“If you want something badly enough, you can make it happen.” These wise words from Maggie Doyle, former Poet Laureate of Worcestershire, best describe the Worcestershire Literary Festival that is back again this year despite having no external funding. It relies solely on donations, fundraisers and other local support but regardless of this, the Festival is even bigger this year with what I can safely say was a brilliant turn out to their first event.
Filled with anticipation, the quiet descended as the Cllr Pat Agar, Mayor of Worcester, took the stage to present what was to be the opening of the Worcestershire Literary Festival 2013. The hall was filled, (no easy feat giving the size of the place) and even I with my official ‘Press’ lanyard swinging in front struggled to find a seat. After some lovely words for the Festival and a small speech from Lisa Ventura, Spoz, a former poet laureate for Birmingham, took the stage to do the final introductions and let the ‘shenanigans’ commence.
The evening started with the announcing of the Young Writers’ Competition. The theme for this year was ’13’ and there was some incredible talent on display, each child encompassing the fantastical and wonderful with often darker elements of today’s society such as the ‘workaholic fairy’ and supernatural terrorist attacks. Not to mention the horrors of being ‘at least 13!’ The imagination of their stories was superb and in the words of Cllr Pat Agar (Mayor) “If they’re doing this today, where will they be tomorrow?!“
Congratulations to Claire Spink from Worcester Sixth Form College for coming 1st in the Advanced Category with her dark alternative world where child sacrifice is merely protocol. A big well done is also in order to all runners up as well as winners in the younger categories as all their works were truly brilliant.
After all the colourful certificates and awards were presented, the focus again shifted back to the battle to become Worcestershire’s Poet Laureate. Under the bright light of the sparkling chandeliers and framed by the lavish paintwork of the ceiling, 10 poets went head to head, each reading two poems of their own composition and each hoping that that would be enough to earn them the position of next poet laureate for Worcestershire.
As reconfirmed by everyone I spoke to on the night, the talent was phenomenal, reaching way beyond the expectations of all. We got topics such as, the issue of dog muck in the countryside, the hidden secrets to a mother’s success, the difficulty of class divisions for a child and a very dark look at poverty in the 1st world. These are just snippets of some of the many brilliant poems we heard that night which were all well worth a listen.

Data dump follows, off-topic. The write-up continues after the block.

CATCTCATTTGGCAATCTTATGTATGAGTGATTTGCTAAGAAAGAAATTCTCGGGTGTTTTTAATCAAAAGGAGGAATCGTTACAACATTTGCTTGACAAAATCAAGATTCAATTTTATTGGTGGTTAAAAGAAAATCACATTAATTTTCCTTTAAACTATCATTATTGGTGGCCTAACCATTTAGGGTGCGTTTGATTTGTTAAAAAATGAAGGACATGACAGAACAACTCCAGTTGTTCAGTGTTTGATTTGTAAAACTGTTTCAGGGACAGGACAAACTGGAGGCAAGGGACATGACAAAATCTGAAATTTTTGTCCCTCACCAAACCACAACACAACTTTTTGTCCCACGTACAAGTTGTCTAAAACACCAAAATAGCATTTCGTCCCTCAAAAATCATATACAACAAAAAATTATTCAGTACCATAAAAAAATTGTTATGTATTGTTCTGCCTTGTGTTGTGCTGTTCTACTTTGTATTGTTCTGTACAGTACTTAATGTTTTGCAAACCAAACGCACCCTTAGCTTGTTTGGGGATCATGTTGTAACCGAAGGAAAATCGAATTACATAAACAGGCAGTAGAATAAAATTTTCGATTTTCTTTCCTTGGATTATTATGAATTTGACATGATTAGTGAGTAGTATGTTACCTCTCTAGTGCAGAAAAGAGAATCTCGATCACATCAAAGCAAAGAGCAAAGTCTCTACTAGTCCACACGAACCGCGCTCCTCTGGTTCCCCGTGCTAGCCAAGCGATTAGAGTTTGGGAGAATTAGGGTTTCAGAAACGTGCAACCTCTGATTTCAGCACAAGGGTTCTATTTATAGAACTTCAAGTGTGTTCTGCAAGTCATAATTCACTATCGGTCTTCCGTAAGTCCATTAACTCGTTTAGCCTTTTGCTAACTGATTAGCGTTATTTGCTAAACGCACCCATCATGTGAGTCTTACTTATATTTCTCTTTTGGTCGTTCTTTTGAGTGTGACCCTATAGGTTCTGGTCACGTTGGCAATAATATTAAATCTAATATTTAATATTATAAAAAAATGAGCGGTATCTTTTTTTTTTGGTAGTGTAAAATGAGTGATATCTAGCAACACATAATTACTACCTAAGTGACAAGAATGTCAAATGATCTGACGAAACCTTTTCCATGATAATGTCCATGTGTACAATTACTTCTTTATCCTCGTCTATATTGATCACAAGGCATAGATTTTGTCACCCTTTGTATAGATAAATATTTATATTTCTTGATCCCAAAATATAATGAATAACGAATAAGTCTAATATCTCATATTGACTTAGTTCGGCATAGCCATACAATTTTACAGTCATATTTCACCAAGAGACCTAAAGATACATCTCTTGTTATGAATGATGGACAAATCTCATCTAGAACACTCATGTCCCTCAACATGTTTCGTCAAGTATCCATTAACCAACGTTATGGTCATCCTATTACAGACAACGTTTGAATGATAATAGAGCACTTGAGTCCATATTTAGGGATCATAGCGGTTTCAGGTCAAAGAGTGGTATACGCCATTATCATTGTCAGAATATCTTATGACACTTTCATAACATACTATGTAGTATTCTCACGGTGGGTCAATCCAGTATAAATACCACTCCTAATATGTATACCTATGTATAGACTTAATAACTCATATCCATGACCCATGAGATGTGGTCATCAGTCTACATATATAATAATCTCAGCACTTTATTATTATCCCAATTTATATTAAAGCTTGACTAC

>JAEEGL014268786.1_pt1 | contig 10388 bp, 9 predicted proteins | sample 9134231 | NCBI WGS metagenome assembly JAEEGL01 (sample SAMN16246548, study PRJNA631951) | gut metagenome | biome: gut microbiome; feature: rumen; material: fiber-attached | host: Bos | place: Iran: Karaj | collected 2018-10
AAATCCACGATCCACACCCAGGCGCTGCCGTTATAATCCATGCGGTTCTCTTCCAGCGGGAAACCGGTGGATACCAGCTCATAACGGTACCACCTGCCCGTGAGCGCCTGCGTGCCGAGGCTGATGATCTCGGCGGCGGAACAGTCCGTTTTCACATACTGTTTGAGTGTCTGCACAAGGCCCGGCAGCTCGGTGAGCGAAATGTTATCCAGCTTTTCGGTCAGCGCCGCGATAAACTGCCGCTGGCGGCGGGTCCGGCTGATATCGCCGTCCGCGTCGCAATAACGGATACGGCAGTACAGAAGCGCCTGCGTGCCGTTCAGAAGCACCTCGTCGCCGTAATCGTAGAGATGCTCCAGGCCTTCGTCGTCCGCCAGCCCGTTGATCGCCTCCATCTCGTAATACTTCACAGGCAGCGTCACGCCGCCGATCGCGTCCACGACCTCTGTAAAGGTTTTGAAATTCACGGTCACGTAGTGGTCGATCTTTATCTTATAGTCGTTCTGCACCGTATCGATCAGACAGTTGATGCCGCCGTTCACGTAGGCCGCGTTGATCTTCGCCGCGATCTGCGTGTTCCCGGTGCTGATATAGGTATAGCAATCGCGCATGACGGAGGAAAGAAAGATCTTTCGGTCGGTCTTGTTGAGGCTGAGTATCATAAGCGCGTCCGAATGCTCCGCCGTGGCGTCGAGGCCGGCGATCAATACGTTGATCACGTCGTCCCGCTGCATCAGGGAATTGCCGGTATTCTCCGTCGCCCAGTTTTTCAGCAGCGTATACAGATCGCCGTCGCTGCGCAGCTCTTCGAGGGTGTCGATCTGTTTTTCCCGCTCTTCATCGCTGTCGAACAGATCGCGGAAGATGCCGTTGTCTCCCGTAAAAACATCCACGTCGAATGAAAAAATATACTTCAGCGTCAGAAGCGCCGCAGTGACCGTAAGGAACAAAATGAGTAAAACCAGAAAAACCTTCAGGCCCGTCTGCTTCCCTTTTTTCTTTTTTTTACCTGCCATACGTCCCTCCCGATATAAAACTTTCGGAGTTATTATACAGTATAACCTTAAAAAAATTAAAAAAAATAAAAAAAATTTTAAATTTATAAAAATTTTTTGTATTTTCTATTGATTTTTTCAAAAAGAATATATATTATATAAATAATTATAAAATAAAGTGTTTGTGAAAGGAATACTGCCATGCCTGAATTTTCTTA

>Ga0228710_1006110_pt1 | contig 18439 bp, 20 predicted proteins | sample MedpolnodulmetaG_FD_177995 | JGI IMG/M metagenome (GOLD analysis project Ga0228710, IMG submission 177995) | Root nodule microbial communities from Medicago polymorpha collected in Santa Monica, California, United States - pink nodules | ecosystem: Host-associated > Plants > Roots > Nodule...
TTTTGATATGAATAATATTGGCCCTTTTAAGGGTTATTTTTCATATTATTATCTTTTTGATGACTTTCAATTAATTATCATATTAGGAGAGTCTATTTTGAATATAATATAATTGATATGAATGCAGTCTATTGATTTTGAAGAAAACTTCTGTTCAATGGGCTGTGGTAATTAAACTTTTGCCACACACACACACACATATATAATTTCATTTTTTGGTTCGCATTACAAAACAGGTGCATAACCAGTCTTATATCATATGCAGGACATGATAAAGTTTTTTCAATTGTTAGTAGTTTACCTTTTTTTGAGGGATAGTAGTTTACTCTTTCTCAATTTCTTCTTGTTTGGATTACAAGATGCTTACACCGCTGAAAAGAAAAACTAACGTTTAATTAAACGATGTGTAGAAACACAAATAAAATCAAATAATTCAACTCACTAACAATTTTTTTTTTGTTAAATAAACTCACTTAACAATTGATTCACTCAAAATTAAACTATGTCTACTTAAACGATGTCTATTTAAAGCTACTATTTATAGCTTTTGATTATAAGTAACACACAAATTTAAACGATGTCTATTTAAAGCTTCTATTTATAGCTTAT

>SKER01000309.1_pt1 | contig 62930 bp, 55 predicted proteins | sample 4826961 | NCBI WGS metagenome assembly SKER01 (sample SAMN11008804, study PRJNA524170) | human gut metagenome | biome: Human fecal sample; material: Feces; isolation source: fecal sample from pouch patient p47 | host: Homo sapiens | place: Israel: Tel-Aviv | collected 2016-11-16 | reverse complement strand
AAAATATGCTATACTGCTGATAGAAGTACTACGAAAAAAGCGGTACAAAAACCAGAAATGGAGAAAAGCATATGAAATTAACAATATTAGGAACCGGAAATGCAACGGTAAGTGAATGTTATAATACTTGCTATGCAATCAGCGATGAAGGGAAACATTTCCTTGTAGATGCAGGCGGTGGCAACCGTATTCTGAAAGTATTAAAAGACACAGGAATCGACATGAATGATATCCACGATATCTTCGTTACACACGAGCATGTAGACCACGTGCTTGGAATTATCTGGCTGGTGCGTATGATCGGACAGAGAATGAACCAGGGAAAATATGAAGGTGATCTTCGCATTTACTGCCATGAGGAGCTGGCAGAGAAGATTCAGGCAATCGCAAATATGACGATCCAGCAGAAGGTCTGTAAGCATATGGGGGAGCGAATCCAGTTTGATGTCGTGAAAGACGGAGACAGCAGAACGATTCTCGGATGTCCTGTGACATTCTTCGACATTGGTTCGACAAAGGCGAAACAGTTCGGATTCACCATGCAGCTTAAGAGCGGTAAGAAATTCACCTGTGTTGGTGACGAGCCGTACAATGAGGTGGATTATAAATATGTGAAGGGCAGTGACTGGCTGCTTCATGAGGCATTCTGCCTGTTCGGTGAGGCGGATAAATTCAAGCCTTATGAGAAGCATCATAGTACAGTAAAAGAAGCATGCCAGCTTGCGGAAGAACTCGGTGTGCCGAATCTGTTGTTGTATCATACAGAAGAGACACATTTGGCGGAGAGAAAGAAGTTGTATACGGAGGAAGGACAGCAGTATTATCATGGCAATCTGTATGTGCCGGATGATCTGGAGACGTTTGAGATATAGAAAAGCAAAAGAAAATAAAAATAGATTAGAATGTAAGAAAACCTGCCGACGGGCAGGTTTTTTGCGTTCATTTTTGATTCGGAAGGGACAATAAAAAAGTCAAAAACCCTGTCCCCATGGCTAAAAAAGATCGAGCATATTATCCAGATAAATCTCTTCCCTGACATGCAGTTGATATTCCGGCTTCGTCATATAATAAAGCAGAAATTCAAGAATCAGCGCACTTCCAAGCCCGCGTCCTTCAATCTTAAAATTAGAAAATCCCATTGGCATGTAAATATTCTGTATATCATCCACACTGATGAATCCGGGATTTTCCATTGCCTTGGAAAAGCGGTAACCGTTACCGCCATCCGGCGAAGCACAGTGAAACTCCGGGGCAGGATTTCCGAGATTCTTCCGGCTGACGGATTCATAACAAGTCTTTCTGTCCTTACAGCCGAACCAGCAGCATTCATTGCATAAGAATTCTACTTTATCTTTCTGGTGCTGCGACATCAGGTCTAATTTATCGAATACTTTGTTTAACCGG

After hearing every poet, a short break ensued for the judges to make their decision, whilst we scrambled to reach the last of the refreshments. There was a definite buzz in the air as nerves and excitement built up in a flurry. Happy chatter filled the hall as audience and performers discussed the ‘high standards’ of the evening and the undeniable ‘literary surge’ (to use the words of Maggie Doyle) that was taking place this year in Worcester. Spoz declared that he was ‘glad he wasn’t a judge, as he’d be tossing a coin by now’.
On the judges return an excited hush swept the room and the winners were announced.
2nd and 3rd place were given to Lizzie Moretti and Claire Walker whilst the all important 1st went to Tim Cranmore for his imaginative, if slightly disturbing piece on a rather cannibalistic inclined Chinese restaurant!
Congratulations again Tim. On receiving his award, and title of Poet Laureate, Tim declared he was ‘pretty speechless’ as the whole ‘surreal experience’ had left him ‘slightly boggled’.
All in all I found it to be a truly been a fantastic evening, a whirlwind of poetry and excitement that was definitely not to be missed. I managed to grab a few words with Jane, one of the judges, just before the end of the evening, who confirmed that it had been a very tough decision which had involved a ‘good intensive debate’ (and definitely no flipping of coins) where they had to consider the ‘balance of both the writing and the performing’.
To conclude the prize giving ceremony, the outgoing Worcestershire poet Laureate (Maggie Doyle) was presented with the Worcestershire Poet Laureate Emeritus award to show the appreciation from the entire WLF committee for all her sterling work over her Laureateship. Everyone agreed that we hope she will continue in this role for as long as she wishes.
Article by Kate Lakie